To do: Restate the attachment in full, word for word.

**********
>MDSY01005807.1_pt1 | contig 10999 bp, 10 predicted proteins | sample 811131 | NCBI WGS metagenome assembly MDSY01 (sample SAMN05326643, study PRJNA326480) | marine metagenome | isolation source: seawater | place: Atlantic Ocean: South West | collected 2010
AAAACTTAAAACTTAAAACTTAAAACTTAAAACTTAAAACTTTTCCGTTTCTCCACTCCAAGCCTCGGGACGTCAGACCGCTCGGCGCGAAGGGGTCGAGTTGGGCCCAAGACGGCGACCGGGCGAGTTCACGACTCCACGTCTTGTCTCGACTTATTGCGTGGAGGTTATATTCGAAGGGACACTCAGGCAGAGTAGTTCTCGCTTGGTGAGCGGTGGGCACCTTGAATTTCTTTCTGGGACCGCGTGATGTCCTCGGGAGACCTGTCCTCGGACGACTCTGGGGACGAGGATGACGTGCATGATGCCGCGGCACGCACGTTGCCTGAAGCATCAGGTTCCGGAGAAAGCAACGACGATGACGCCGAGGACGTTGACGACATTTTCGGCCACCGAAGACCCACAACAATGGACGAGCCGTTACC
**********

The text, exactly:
>MDSY01005807.1_pt1 | contig 10999 bp, 10 predicted proteins | sample 811131 | NCBI WGS metagenome assembly MDSY01 (sample SAMN05326643, study PRJNA326480) | marine metagenome | isolation source: seawater | place: Atlantic Ocean: South West | collected 2010
AAAACTTAAAACTTAAAACTTAAAACTTAAAACTTAAAACTTTTCCGTTTCTCCACTCCAAGCCTCGGGACGTCAGACCGCTCGGCGCGAAGGGGTCGAGTTGGGCCCAAGACGGCGACCGGGCGAGTTCACGACTCCACGTCTTGTCTCGACTTATTGCGTGGAGGTTATATTCGAAGGGACACTCAGGCAGAGTAGTTCTCGCTTGGTGAGCGGTGGGCACCTTGAATTTCTTTCTGGGACCGCGTGATGTCCTCGGGAGACCTGTCCTCGGACGACTCTGGGGACGAGGATGACGTGCATGATGCCGCGGCACGCACGTTGCCTGAAGCATCAGGTTCCGGAGAAAGCAACGACGATGACGCCGAGGACGTTGACGACATTTTCGGCCACCGAAGACCCACAACAATGGACGAGCCGTTACC